On a personal note, many of you know that my husband and I have had challenges in regards to bearing children.   But through this challenge I have a come to see how the Lord is at the helm in our lives.  There are many lessons I have learned and many blessings that have come, but I will relate just one example.  After deciding to start our family through adoption we filled out the necessary paperwork and were accepted as adoptive parent applicants.  A few months later we received a phone call in the early evening that there was a mother who wanted to place her one month old baby boy for adoption.  We were told the placement was not for sure, but if we were willing to accept the situation we could come to the office the next morning and meet the mother and take the baby home.  We accepted and we brought the baby boy into our home and family. We called him Benjamin.  We loved him for the month that he was our little boy, and still do, but he is now being cared for by his loving mother.  There was, and still is at times, sadness and heartache for the loss, but somehow we were blessed with great peace and trust that the Lord was in control.  A few months later we received another phone call from our case worker.  Another mother was going to give birth to a little boy in a few months and she had chosen us to be his parents.  And you all know the end of that story.  We were blessed to become the parents of our little boy, Zac.  What I would like to point out is that I truly believed that it was because of our experience with Benjamin that Zac had come into our lives.  In fact, just recently our amazing birth mother related part of the reason she chose us to be the parents to her boy.  She said that she was told about me and Rick and how we handled the situation with Benjamin and his mother and that that was a big determining factor in why she chose us to be Zac’s parents.  Truly our choices and challenges have a great impact on us and the lives of others.  Truly, the Lord is at the helm.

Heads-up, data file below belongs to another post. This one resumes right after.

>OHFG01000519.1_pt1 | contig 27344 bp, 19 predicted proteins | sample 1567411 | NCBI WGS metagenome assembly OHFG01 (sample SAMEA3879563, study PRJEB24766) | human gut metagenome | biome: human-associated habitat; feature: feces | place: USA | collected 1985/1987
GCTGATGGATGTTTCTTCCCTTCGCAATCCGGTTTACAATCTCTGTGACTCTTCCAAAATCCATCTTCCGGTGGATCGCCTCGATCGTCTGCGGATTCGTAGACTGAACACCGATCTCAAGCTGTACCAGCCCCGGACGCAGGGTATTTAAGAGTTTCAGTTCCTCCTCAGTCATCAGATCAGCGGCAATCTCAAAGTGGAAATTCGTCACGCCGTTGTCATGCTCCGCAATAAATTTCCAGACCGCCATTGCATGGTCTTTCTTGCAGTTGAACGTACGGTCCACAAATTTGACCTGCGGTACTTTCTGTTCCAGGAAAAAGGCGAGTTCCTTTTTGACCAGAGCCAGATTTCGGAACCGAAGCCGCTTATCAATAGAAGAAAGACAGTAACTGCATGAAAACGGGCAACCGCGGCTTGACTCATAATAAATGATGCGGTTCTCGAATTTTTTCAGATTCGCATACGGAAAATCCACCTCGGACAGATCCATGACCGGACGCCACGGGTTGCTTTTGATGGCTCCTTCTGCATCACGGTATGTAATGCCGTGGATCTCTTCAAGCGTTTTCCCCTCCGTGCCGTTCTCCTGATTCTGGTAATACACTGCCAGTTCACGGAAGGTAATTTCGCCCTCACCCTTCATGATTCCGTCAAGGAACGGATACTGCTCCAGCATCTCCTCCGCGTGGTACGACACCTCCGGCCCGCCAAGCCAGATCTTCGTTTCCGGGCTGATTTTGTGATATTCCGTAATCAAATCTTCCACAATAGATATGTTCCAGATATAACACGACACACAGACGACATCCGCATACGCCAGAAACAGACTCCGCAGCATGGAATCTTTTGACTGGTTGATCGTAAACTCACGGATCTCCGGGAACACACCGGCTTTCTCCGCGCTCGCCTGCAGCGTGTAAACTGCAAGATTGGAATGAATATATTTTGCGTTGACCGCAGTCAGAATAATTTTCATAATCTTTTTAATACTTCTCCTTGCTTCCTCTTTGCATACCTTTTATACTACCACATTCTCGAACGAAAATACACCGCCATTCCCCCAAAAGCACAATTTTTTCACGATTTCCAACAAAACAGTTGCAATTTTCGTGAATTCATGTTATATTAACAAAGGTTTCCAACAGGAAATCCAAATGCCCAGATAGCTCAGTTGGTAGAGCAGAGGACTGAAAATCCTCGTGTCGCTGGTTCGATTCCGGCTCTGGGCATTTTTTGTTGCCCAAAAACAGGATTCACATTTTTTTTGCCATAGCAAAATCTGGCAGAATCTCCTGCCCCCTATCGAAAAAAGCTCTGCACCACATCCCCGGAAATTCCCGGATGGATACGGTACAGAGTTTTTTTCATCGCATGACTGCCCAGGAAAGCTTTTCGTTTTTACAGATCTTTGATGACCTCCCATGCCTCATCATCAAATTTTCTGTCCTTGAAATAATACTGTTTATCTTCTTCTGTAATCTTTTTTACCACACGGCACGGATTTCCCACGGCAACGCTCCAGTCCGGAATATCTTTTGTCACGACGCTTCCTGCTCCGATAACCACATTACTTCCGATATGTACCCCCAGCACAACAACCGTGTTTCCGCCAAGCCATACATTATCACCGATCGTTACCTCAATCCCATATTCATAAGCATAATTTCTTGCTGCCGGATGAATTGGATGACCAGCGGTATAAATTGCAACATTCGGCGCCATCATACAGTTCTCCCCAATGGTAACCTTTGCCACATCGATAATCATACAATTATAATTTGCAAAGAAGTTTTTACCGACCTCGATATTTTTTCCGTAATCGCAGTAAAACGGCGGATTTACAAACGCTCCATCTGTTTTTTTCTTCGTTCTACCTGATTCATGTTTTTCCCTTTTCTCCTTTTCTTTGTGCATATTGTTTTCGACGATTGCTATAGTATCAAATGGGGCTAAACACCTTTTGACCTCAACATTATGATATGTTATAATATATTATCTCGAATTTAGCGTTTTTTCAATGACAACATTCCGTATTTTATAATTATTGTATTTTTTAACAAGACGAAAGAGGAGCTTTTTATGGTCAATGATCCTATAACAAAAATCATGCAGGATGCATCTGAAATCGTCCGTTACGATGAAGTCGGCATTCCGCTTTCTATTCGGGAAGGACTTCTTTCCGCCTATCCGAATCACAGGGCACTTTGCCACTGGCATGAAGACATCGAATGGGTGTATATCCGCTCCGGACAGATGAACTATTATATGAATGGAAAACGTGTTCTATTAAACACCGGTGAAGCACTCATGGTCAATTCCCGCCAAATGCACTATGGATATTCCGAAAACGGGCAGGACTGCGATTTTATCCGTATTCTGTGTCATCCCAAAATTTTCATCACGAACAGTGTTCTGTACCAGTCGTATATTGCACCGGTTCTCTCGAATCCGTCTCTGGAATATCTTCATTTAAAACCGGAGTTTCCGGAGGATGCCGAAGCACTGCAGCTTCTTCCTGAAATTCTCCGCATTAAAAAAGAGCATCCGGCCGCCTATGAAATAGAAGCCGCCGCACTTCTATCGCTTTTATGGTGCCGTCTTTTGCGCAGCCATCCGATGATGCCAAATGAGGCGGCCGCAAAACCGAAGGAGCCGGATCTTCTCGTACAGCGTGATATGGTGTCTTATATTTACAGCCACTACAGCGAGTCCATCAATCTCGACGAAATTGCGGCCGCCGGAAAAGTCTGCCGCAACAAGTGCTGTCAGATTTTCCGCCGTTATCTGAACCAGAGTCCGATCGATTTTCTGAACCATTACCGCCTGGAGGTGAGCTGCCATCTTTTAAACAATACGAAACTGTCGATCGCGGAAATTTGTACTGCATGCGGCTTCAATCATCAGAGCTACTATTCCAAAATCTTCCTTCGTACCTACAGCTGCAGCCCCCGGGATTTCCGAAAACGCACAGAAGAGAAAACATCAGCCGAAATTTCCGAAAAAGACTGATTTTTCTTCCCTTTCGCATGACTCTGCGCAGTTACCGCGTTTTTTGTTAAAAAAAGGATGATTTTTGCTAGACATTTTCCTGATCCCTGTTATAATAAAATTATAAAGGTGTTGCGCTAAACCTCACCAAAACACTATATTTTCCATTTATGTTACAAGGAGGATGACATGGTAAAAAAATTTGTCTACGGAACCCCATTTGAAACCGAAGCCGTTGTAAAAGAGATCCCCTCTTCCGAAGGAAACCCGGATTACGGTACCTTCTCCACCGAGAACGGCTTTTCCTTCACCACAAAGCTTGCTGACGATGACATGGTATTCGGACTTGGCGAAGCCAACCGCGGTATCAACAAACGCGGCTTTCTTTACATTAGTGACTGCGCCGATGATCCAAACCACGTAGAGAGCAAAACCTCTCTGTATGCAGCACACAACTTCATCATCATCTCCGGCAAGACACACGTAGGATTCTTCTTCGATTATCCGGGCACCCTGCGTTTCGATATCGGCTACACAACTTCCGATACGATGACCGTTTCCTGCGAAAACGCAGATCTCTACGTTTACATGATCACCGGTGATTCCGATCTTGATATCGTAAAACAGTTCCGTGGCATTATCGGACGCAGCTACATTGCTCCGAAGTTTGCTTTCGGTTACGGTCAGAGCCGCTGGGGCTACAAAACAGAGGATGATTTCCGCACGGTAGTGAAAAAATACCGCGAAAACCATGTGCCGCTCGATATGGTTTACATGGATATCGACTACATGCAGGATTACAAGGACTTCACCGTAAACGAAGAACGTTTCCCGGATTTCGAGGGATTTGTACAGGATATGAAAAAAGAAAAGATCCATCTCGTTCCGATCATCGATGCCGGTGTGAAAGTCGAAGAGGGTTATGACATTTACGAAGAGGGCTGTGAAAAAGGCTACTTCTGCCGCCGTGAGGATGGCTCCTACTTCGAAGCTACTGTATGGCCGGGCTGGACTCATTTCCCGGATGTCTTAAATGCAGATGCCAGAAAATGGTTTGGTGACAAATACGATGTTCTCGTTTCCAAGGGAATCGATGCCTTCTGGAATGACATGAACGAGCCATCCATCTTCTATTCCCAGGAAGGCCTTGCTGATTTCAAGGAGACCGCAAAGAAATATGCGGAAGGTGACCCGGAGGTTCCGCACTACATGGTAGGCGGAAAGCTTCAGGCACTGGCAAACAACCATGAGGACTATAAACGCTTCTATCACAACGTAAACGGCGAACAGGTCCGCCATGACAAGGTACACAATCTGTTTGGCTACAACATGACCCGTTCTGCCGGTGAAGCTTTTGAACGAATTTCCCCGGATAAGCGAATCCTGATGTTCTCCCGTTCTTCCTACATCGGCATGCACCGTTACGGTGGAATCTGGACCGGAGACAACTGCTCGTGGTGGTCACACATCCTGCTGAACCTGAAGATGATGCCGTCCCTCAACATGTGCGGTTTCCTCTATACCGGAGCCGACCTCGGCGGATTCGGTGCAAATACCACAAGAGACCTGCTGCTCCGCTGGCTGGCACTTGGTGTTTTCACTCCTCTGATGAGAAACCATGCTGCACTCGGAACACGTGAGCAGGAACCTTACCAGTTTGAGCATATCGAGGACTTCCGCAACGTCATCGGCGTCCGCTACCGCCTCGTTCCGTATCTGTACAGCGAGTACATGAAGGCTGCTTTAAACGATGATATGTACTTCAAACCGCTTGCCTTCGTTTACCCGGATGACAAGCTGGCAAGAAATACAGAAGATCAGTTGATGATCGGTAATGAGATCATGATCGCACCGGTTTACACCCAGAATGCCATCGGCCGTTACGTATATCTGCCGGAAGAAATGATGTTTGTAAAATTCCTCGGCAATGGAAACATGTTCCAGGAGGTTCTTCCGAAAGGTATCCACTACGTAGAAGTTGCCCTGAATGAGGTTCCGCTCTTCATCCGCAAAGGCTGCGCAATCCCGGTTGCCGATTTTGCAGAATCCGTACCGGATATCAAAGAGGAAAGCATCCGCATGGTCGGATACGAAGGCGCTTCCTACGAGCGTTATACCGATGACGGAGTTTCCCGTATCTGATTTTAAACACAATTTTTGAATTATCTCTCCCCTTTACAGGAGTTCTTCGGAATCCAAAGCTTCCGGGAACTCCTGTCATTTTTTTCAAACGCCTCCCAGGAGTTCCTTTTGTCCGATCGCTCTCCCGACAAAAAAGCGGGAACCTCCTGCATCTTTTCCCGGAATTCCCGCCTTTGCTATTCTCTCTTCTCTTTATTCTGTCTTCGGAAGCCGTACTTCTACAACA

I would like to end with a quote from Pres. Gordon B. Hinckley while he was the First Counselor in the First Presidency.  This is from the April 1994 General Conference in his talk titled, “God is at the Helm.”  He says, “God is at the helm. Never doubt it. When we are confronted with opposition, He will open the way when there appears to be no way. Our individual efforts may be humble and appear somewhat insignificant. But the accumulated good works of all, laboring together with a common purpose, will bring to pass great and wondrous accomplishments. The world will be a better place for our united service. Our people will be a happy people, a blessed people, a people whose shepherd is our Lord, leading us through pastures green and peaceful, if we will walk after His pattern and in His light.


I know that the Lord is our light and is at the helm in our lives.  As we learn to trust Him, He will help us know where we are going, to be content with our situations, positions, or circumstances in life, and will help us see that our choices and challenges are known by the Lord and can bless our lives and the lives of others.